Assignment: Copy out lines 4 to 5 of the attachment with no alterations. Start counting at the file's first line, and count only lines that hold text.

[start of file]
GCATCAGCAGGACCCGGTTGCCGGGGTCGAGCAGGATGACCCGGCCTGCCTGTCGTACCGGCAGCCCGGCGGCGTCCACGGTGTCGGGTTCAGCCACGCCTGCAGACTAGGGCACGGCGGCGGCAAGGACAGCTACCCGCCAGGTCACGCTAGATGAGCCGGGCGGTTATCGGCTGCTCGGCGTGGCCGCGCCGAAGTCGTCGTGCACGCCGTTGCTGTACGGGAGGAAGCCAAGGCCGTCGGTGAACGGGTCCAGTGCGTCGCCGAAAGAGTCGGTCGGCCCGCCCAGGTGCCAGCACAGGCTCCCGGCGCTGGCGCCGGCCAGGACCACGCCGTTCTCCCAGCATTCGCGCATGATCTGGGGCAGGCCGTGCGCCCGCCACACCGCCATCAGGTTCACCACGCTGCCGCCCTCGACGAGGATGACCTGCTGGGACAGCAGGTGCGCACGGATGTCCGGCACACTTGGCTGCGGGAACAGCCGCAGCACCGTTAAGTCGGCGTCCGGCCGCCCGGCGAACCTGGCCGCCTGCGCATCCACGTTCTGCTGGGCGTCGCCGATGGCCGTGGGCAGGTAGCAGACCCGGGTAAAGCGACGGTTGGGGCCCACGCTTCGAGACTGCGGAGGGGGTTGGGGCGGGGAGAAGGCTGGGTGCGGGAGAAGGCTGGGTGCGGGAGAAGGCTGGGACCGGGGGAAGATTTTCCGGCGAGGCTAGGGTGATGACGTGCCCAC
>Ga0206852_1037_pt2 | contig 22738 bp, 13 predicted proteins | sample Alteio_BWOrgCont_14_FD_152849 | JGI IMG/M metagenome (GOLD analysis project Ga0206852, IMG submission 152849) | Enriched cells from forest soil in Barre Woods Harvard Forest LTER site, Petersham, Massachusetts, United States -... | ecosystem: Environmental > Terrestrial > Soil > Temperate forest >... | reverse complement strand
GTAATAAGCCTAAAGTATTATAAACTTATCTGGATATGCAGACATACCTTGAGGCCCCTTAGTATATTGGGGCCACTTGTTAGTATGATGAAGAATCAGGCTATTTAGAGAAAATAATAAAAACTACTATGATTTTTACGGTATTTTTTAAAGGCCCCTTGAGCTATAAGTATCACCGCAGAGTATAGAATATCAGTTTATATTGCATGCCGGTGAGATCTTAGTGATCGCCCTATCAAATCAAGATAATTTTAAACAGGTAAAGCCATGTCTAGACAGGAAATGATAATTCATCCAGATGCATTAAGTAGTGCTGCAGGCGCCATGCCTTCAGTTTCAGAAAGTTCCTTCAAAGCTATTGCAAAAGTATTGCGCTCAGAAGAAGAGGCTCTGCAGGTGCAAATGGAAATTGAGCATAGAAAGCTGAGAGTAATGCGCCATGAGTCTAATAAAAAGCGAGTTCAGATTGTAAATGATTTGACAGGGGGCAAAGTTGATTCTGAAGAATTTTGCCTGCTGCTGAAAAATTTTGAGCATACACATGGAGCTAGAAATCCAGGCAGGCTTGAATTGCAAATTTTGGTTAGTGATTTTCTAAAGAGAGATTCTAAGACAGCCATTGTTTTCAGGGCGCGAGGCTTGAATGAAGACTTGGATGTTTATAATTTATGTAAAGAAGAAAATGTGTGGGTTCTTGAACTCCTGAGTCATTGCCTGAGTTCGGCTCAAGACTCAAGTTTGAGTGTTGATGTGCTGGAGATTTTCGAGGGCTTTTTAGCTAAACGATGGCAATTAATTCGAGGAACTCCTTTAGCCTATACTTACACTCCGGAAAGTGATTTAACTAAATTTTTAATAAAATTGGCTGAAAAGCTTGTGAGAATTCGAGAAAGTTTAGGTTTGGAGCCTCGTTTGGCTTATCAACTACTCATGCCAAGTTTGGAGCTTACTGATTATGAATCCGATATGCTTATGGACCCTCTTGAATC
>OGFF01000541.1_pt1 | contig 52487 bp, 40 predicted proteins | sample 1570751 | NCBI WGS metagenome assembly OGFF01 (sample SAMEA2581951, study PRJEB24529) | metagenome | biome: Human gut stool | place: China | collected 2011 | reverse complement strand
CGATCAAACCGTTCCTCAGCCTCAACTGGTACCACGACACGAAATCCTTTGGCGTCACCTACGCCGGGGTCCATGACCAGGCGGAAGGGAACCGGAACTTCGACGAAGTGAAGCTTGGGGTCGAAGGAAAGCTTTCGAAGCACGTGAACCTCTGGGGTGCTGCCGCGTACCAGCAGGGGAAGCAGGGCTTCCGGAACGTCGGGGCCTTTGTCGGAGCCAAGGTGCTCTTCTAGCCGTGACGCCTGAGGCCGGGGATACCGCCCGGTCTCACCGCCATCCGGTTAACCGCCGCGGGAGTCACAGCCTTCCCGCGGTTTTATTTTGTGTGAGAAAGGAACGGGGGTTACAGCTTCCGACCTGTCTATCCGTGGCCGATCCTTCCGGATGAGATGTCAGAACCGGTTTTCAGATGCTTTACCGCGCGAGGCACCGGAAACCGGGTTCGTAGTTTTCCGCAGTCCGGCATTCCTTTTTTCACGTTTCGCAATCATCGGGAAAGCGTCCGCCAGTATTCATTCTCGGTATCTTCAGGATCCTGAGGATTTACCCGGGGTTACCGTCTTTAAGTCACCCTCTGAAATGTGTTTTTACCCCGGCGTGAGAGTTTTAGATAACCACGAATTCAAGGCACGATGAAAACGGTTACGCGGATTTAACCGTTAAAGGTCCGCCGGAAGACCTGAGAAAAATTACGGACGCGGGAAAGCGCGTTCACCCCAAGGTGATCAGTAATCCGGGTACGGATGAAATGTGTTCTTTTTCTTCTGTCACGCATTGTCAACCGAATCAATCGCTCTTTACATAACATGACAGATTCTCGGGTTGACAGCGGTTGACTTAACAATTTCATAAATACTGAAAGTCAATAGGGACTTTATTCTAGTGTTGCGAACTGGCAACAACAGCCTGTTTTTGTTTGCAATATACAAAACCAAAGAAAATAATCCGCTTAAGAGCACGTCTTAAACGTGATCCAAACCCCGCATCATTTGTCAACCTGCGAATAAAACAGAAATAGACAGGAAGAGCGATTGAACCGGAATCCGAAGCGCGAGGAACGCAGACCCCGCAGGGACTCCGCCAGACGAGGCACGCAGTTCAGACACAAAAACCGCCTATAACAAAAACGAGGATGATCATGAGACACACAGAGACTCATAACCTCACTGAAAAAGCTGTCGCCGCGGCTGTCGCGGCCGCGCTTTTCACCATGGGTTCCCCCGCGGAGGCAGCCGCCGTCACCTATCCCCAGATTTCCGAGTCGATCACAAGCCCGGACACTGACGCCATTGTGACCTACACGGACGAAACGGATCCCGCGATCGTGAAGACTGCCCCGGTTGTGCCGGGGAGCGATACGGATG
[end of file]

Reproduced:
>OGFF01000541.1_pt1 | contig 52487 bp, 40 predicted proteins | sample 1570751 | NCBI WGS metagenome assembly OGFF01 (sample SAMEA2581951, study PRJEB24529) | metagenome | biome: Human gut stool | place: China | collected 2011 | reverse complement strand
CGATCAAACCGTTCCTCAGCCTCAACTGGTACCACGACACGAAATCCTTTGGCGTCACCTACGCCGGGGTCCATGACCAGGCGGAAGGGAACCGGAACTTCGACGAAGTGAAGCTTGGGGTCGAAGGAAAGCTTTCGAAGCACGTGAACCTCTGGGGTGCTGCCGCGTACCAGCAGGGGAAGCAGGGCTTCCGGAACGTCGGGGCCTTTGTCGGAGCCAAGGTGCTCTTCTAGCCGTGACGCCTGAGGCCGGGGATACCGCCCGGTCTCACCGCCATCCGGTTAACCGCCGCGGGAGTCACAGCCTTCCCGCGGTTTTATTTTGTGTGAGAAAGGAACGGGGGTTACAGCTTCCGACCTGTCTATCCGTGGCCGATCCTTCCGGATGAGATGTCAGAACCGGTTTTCAGATGCTTTACCGCGCGAGGCACCGGAAACCGGGTTCGTAGTTTTCCGCAGTCCGGCATTCCTTTTTTCACGTTTCGCAATCATCGGGAAAGCGTCCGCCAGTATTCATTCTCGGTATCTTCAGGATCCTGAGGATTTACCCGGGGTTACCGTCTTTAAGTCACCCTCTGAAATGTGTTTTTACCCCGGCGTGAGAGTTTTAGATAACCACGAATTCAAGGCACGATGAAAACGGTTACGCGGATTTAACCGTTAAAGGTCCGCCGGAAGACCTGAGAAAAATTACGGACGCGGGAAAGCGCGTTCACCCCAAGGTGATCAGTAATCCGGGTACGGATGAAATGTGTTCTTTTTCTTCTGTCACGCATTGTCAACCGAATCAATCGCTCTTTACATAACATGACAGATTCTCGGGTTGACAGCGGTTGACTTAACAATTTCATAAATACTGAAAGTCAATAGGGACTTTATTCTAGTGTTGCGAACTGGCAACAACAGCCTGTTTTTGTTTGCAATATACAAAACCAAAGAAAATAATCCGCTTAAGAGCACGTCTTAAACGTGATCCAAACCCCGCATCATTTGTCAACCTGCGAATAAAACAGAAATAGACAGGAAGAGCGATTGAACCGGAATCCGAAGCGCGAGGAACGCAGACCCCGCAGGGACTCCGCCAGACGAGGCACGCAGTTCAGACACAAAAACCGCCTATAACAAAAACGAGGATGATCATGAGACACACAGAGACTCATAACCTCACTGAAAAAGCTGTCGCCGCGGCTGTCGCGGCCGCGCTTTTCACCATGGGTTCCCCCGCGGAGGCAGCCGCCGTCACCTATCCCCAGATTTCCGAGTCGATCACAAGCCCGGACACTGACGCCATTGTGACCTACACGGACGAAACGGATCCCGCGATCGTGAAGACTGCCCCGGTTGTGCCGGGGAGCGATACGGATG